Going insane trying to load some very old 620 film.

Discussion in 'Darkroom Equipment' started by fotoobscura, Mar 22, 2010.

  1. fotoobscura

    fotoobscura Subscriber

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    Hi.

    I have some very old Plenachrome 620 that I'm trying to load and it simply won't load. I have tried multiple reels, both ends, cut the very tips off, etc and it still won't load. It gets hung up after a turn or two and loses track.

    The film is extremely curled.

    It is also very fragile.

    Any ideas?

    Load it base down?

    I have this loader thing called a "Lasagna reel" which is for 35mm only but it may provide enough spacing to let the chemistry flow between. Good/bad idea?

    Thanks!
     
  2. John Wiegerink

    John Wiegerink Subscriber

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    How important are the shots on the roll? I think that is what will determine if the plastic "lasagna" sheath is a good idea or not. It should load onto a plastic Paterson type cheater reels. I find that if I kind of crimp/curl the end 1/4 to 3/8th inch (reverse curl) I can then load very badly curled film onto the plastic cheater reels. JohnW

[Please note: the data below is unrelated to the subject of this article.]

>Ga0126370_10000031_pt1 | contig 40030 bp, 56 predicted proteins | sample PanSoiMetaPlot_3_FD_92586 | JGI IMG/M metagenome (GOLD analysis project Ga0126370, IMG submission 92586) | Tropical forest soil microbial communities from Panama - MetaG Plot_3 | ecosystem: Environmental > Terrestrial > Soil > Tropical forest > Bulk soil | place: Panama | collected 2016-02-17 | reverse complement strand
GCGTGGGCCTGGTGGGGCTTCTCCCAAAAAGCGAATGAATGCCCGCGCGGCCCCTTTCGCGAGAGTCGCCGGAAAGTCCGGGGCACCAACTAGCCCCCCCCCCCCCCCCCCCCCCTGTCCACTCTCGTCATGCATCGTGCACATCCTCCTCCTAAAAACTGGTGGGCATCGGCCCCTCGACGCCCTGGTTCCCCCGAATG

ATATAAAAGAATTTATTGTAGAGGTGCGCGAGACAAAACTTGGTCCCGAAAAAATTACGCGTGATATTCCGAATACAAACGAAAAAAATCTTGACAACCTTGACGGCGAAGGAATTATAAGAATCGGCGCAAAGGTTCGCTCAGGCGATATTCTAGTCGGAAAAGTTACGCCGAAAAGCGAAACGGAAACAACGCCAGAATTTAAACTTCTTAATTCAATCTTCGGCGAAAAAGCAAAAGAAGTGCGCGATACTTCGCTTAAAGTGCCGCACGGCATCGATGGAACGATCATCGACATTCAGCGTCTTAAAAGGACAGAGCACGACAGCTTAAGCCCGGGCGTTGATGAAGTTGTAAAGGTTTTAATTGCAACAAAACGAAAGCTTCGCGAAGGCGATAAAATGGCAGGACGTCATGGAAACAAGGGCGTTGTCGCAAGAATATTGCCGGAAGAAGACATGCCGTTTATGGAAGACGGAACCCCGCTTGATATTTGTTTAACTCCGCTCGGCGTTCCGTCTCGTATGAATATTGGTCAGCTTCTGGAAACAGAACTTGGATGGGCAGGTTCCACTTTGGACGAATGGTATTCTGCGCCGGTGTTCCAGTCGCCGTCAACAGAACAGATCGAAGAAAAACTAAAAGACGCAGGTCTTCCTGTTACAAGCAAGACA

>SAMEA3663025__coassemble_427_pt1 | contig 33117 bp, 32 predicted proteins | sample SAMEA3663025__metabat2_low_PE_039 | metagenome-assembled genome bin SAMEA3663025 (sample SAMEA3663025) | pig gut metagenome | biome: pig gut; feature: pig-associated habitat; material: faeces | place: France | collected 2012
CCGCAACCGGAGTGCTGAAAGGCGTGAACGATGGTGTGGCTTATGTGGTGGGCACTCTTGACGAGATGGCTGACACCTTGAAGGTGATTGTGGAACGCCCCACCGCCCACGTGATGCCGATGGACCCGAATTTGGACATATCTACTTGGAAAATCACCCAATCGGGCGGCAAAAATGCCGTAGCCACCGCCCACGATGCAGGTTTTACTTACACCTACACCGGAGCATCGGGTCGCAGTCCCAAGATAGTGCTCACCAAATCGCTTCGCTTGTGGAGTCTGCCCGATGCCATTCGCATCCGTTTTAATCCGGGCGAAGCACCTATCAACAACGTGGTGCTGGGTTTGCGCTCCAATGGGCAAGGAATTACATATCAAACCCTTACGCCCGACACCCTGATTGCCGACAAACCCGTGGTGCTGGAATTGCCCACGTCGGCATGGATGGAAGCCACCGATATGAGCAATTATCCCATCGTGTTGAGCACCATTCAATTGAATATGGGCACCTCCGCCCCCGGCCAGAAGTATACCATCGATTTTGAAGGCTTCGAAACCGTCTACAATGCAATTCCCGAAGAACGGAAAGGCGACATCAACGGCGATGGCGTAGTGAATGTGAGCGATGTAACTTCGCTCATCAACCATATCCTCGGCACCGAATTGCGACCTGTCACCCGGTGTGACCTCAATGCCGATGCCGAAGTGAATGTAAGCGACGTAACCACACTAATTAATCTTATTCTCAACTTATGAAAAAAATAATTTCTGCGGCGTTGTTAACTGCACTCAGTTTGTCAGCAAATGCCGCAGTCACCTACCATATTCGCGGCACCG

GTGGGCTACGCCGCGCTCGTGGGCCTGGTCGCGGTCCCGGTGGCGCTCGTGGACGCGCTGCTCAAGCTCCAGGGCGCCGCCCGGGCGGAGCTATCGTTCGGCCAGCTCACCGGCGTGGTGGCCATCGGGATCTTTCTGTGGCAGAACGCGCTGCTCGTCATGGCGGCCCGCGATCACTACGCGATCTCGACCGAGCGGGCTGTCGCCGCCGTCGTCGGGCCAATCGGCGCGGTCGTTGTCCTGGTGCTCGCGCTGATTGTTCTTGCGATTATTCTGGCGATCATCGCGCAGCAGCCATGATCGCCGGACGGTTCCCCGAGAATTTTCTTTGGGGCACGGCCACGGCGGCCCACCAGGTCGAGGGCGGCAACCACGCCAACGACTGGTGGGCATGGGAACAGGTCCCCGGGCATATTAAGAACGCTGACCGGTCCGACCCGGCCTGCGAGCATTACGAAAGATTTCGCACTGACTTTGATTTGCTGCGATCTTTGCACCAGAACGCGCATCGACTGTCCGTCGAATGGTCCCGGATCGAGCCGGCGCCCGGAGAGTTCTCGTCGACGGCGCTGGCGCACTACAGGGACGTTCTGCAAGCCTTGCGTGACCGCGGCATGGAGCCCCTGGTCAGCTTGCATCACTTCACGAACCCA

3. fotch

    fotch Member

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    How about one of those plastic aprons like Kodak use to sell. Freestyle has current ones available now.
     
  4. fotoobscura

    fotoobscura Subscriber

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    I tried two separate Paterson type plastic reels and that didn't jive...I figured that'd be the best way to try it...I also tried your suggestion of crimping the ends to no avail. So now I got it cooking in a lasagna reel/scotch tape contraption..we shall wee..
     
  5. Anscojohn

    Anscojohn Subscriber

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    You could try the old see-saw method in trays of chemical. We used to do that in ye olden dayz. Pre-wet the film by see-sawing in a tray of water; then developer; stop. Fix. Total darkness, of course.
     
  6. Photo Engineer

    Photo Engineer Subscriber

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    Some tricks that might work but are last ditch efforts:

    Soak the film in water for about 5 minutes at 68F (20C) until the curl relaxes. Then, gently feed it onto the reel underwater. You have to use a large washbasin or sink for this as the film must remain wet.

    Soak film as above. Put clips at each end of the wet film. Hold film in a "U" shape holding one clip in each hand and having the emulsion down. Place bottom of "U" in developer and by raising and lowering your hands alternately the film will see saw back and forth in the developer. Use slightly more than normal development times and make sure that you get the ends in the developer. This is the way we used to do it before film tanks were invented.

    PE
     
  7. pentaxuser

    pentaxuser Subscriber